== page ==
Yet, another speed is available by connecting the stators so that the motors tend to rotate in opposite directions. Under this condition, you have a four-pole “fictitious” motor turning at 1800 RPM in the reverse direction. Summing up, by merely changing the stator connections you obtain at least four shaft speeds. (“At least” four, because the first three speeds and the fourth speed could also have been traded, making eight speed situation in all).

It can be appreciated that, depending on the selection of the motors, a variety of speeds can be provided. Also, with modern variable-frequency solid-state inverters, one isn’t restricted to 60 Hz and the speed range of the combination can be made continuous over a wide range. Also, motor “B” in FIG. 28 can be a simpler squirrel-cage induction motor rather than the wound-rotor type shown. The possible advantage of the wound-rotor machine over the squirrel-cage type lies in its higher starting torque.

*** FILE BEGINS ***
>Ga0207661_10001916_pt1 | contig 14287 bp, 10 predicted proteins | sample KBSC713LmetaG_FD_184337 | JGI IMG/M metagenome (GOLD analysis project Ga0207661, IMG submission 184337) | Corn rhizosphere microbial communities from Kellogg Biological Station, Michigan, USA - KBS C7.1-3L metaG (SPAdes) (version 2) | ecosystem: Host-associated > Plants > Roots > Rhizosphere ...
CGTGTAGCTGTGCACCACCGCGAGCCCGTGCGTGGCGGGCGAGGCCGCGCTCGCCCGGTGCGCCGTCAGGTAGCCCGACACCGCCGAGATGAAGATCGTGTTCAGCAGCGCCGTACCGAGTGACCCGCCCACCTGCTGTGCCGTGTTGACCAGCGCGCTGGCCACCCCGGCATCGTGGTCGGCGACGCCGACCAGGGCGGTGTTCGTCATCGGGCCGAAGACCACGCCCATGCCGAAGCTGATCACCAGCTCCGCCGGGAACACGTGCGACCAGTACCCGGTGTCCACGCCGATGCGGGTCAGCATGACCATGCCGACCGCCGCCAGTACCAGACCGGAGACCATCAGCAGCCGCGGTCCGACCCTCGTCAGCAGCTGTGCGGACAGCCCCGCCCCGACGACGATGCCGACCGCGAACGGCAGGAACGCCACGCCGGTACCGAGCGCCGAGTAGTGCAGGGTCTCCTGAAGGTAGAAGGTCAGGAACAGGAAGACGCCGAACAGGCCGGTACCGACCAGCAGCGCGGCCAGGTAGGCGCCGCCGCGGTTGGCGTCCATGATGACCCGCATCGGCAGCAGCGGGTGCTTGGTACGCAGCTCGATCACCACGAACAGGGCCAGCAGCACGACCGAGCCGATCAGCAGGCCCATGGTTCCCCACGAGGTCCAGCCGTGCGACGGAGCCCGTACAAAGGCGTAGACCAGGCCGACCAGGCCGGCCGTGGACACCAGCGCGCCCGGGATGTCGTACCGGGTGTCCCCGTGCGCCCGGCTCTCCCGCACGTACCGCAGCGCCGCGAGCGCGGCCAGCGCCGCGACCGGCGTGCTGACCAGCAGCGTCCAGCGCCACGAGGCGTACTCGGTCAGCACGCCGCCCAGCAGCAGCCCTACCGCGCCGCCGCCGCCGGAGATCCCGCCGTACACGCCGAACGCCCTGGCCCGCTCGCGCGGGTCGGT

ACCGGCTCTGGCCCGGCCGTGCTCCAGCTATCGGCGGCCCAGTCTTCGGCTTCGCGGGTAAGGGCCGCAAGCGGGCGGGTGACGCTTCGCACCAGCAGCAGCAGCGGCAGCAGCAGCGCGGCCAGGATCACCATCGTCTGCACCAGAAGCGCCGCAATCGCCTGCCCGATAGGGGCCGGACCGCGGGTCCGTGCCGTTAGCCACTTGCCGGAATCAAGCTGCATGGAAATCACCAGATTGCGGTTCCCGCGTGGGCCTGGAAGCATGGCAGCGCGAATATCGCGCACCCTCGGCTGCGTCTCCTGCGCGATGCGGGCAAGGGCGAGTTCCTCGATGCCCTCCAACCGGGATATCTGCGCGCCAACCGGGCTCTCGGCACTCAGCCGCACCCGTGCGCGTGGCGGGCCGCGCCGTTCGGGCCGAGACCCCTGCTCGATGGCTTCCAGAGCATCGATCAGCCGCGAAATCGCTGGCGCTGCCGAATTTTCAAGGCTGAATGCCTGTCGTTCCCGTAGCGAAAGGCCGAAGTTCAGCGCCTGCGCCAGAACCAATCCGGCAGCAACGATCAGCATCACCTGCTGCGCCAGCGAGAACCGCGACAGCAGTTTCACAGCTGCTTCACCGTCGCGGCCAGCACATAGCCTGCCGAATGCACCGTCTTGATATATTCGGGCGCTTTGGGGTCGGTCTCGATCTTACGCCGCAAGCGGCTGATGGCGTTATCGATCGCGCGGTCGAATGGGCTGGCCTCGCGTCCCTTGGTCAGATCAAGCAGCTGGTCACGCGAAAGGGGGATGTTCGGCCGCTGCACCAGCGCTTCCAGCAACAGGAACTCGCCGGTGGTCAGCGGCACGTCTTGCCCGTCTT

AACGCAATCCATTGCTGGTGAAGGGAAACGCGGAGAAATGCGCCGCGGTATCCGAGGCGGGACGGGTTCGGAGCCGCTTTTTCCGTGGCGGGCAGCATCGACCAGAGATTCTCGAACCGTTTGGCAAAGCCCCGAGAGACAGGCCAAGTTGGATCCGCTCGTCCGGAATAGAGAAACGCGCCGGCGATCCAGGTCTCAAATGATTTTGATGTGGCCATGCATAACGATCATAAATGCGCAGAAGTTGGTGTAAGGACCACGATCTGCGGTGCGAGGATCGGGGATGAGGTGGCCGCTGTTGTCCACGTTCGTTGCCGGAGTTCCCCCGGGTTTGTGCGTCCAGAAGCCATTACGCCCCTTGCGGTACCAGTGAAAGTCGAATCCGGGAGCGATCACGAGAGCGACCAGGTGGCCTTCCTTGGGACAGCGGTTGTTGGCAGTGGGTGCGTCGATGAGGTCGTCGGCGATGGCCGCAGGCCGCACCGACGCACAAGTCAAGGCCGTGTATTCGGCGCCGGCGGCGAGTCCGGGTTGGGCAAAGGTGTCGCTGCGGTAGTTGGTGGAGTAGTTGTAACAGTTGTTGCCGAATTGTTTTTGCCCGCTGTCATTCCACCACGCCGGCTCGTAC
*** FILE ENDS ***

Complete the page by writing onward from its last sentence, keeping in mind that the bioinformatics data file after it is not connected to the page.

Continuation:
In the event this technique is adopted for electric vehicles, it’s likely that the two induction motors will be constructed as a single machine. One purpose of its use will be to eliminate need for a mechanical transmission.

Incidentally, in those speed situations in which the resultant shaft speed is due to the two motors tending to turn in opposite directions, the concatenated motors are never self-starting. The shaft must already be turning in the desired direction, even for a brief instant. This can readily be taken care of by the switching arrangement in the motor leads.